With the need for continuous, consistent satellite data in mind, the EU is funding ESA to launch a series of Landsat-like satellites as part of its Sentinel series, part of the Global Monitoring for Environment and Security (GMES, now known as Copernicus) initiative. Sentinel 2 is based around a wide-swath, 10 m resolution sensor, with a pair of satellites able to provide images of the whole land-surface every 5 days. The first satellite will be launched in 2014, with partner and replacement satellites budgeted into the 2030’s, using technology and expertise developed from the SPOT satellite series among others. While there have been many other Landsat-like satellites launched in the past, and many are operational now, Sentinel 2 is the first that, like Landsat, will offer ‘free and open access for all’. I hope there will be a Landsat 9, but if not then it is good to know that Landsat 8 is there to bridge the gap between now and the start of the Sentinel era.

A step by step guide to making maps of vegetation carbon stocks

A follow on from the 5th Building Carbon Bridges across Africa workshop 

I’ve just come back from leading a training workshop in Accra, Ghana, as part of the Building Carbon Bridges across Africa project. For me this was a very useful and informative workshop, and I hope very much that the 12 participants from African government ministries and forestry departments learned some useful new skills. I’m writing this blog post to share some of the training I conducted in that workshop more widely. 


I want to start by explaining a bit about the Building Carbon Bridges initiative. Building Carbon Bridges is one of an increasing number of South-South collaborations for REDD+, funded by western organisations. Ghana has recently developed a high-resolution carbon map, and has considerable expertise on other aspects of the Monitoring, Reporting and Validation (MRV) process, creating registries, and integrating sub-national projects (“nesting”). This project was set up to allow Ghana to share its knowledge with some East African countries (Ethiopia, Kenya, Uganda & Tanzania) and Nigeria. Building Carbon Bridges was funded by the Clinton Climate Initiative and run by Ghana’s Nature Conservation Research Centre (NCRC) in partnership with the Common Market for East and Southern Africa (COMESA).

This workshop, the 5th and final in the series, was run by NCRC and Ghana’s Forestry Commission and held in the excellent remote sensing training facility in the Center for Remote Sensing and Geographic Information Systems in the University of Ghana. I did the majority of the teaching at the workshop, but sessions were also led by Rebecca Asare and Winston Asante of NCRC.

Below I summarise some of what we discussed over the 3-day workshop – in particular I will go over links to some existing datasets, discuss how they can be used, and introduce the concepts of how you can develop your own carbon maps.

Why carbon maps?

So, why would you need a map of vegetation carbon? I can think of several reasons, that apply whether you are responsible for a small forest reserve, a forest concession, a community forest, a province or the forest/environmental resources of a whole country:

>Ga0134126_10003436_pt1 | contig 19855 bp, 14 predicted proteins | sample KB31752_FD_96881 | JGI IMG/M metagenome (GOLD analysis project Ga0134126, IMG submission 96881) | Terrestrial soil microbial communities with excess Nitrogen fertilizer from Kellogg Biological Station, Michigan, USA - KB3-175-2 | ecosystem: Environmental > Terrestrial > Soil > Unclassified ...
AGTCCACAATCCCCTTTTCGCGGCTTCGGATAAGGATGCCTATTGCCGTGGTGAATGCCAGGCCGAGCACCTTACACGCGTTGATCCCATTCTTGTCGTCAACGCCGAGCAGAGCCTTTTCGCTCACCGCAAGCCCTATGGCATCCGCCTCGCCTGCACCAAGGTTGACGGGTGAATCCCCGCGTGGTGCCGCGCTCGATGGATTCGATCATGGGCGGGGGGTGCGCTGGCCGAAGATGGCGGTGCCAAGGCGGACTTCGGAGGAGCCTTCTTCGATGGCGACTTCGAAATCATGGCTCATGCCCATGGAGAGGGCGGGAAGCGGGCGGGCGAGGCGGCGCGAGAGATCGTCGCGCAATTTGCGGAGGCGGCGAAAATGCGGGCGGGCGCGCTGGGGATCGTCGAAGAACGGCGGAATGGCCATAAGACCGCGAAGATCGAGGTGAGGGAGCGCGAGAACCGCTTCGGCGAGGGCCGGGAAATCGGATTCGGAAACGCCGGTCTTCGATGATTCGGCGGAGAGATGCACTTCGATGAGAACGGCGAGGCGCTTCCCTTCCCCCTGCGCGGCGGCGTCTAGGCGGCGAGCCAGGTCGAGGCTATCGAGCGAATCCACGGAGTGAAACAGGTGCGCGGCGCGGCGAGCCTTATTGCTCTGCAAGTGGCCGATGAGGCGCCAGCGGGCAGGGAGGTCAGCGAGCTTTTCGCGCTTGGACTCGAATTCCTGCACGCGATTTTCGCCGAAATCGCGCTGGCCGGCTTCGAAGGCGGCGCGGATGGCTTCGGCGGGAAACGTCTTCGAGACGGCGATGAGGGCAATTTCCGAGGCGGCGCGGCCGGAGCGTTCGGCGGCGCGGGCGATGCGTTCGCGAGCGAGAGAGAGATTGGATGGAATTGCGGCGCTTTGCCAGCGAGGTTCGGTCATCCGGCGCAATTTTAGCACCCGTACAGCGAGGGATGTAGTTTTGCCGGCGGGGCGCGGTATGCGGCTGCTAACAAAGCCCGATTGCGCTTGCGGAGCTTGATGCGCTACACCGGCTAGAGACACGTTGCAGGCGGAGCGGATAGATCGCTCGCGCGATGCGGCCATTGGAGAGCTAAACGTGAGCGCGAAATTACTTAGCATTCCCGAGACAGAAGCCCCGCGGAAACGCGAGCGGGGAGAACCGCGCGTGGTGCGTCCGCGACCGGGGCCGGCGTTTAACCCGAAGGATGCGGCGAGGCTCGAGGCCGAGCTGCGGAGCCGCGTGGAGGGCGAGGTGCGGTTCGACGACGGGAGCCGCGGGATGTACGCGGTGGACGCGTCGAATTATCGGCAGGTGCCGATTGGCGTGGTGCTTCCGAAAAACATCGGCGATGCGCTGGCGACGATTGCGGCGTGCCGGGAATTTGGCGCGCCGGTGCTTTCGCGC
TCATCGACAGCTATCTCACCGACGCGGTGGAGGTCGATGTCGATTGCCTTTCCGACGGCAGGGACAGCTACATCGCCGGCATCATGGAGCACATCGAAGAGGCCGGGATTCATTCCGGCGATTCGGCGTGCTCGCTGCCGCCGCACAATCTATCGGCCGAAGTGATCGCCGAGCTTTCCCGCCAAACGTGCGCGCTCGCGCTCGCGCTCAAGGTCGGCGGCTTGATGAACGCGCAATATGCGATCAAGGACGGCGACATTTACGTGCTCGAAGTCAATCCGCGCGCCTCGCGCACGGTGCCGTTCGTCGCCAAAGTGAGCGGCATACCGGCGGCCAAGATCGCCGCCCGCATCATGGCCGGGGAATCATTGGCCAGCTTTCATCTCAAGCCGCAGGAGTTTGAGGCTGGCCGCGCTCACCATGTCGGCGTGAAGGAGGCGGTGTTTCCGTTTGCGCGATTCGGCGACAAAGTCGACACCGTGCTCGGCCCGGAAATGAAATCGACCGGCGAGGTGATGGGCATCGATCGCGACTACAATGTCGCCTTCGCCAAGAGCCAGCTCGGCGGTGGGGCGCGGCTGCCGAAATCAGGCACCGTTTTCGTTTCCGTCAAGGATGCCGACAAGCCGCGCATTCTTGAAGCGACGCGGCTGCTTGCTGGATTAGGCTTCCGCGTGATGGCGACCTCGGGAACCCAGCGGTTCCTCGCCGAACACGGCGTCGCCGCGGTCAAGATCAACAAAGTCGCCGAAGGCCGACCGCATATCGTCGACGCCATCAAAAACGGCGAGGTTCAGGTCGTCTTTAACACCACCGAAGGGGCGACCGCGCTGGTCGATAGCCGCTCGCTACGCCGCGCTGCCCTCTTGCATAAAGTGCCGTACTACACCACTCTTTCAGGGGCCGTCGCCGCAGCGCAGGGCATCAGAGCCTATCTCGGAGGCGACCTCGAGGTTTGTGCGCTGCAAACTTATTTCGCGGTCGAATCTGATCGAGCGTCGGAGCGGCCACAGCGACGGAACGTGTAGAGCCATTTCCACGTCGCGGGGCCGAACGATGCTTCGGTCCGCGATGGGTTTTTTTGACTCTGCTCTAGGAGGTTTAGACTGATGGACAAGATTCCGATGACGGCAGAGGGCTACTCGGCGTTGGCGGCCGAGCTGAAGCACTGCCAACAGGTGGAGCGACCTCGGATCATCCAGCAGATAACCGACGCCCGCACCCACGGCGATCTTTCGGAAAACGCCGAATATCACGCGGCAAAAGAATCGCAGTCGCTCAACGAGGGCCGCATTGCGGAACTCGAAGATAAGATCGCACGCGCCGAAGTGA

1. Mapping carbon over your area of interest gives you an estimate of the total carbon locked up in the vegetation. This carbon has considerably value to the world: if it is released to the atmosphere it will contribute to climate change. Only by measuring this asset can it be valued. Forests have much more to offer the world than just their carbon stores (ecosystem services including flood protection, rain generation, evaporative cooling, and their store of biodiversity), but their carbon can be easily measured and doing so provides a part of the case for their preservation.
  2. Carbon maps show the areas of high and low biomass within a region. This allows efforts at forest protection to be targeted to the higher carbon areas, or potential can provide a warning sign of areas subject to degradation.
  3. Repeat carbon maps (for example annually, or every five years) allow calculations of net changes in carbon stocks. These net change numbers directly relate to payments under REDD+ or carbon sequestration schemes, and also can be used to set up historical baselines for carbon stock changes.

Why remote sensing?

The only way to accurately estimate the aboveground biomass of a forest is to set up field inventory plots, measuring the diameter and identifying the species of every stem (usually above a minimum size of 10 cm, as small trees do not contribute much to biomass), and measure the height of a subset. Standard methodologies exist for this, for example as described in the RAINFOR Plot Establishment and Remeasurement Manual.

Lidar dataHowever, most field plots only cover 1 hectare (or often less), and are very time intensive and expensive to set up. Remote sensing allows the whole landscape to be sampled equally, regularly, and with little or no cost to the user. Only remote sensing can provide the continuous and regular view of a landscape essential for carbon stock monitoring. But remote sensing instruments do not directly measure biomass – they only provide indirect estimates. So field data remains essential – the guidance for forest carbon projects is clearly that remote sensing and field data should be combined (for example as stated in the excellent GOFC-GOLD sourcebook, the authority on estimating and reporting carbon stocks.).

Definitions and units

Before we start, we should clear up some definitions: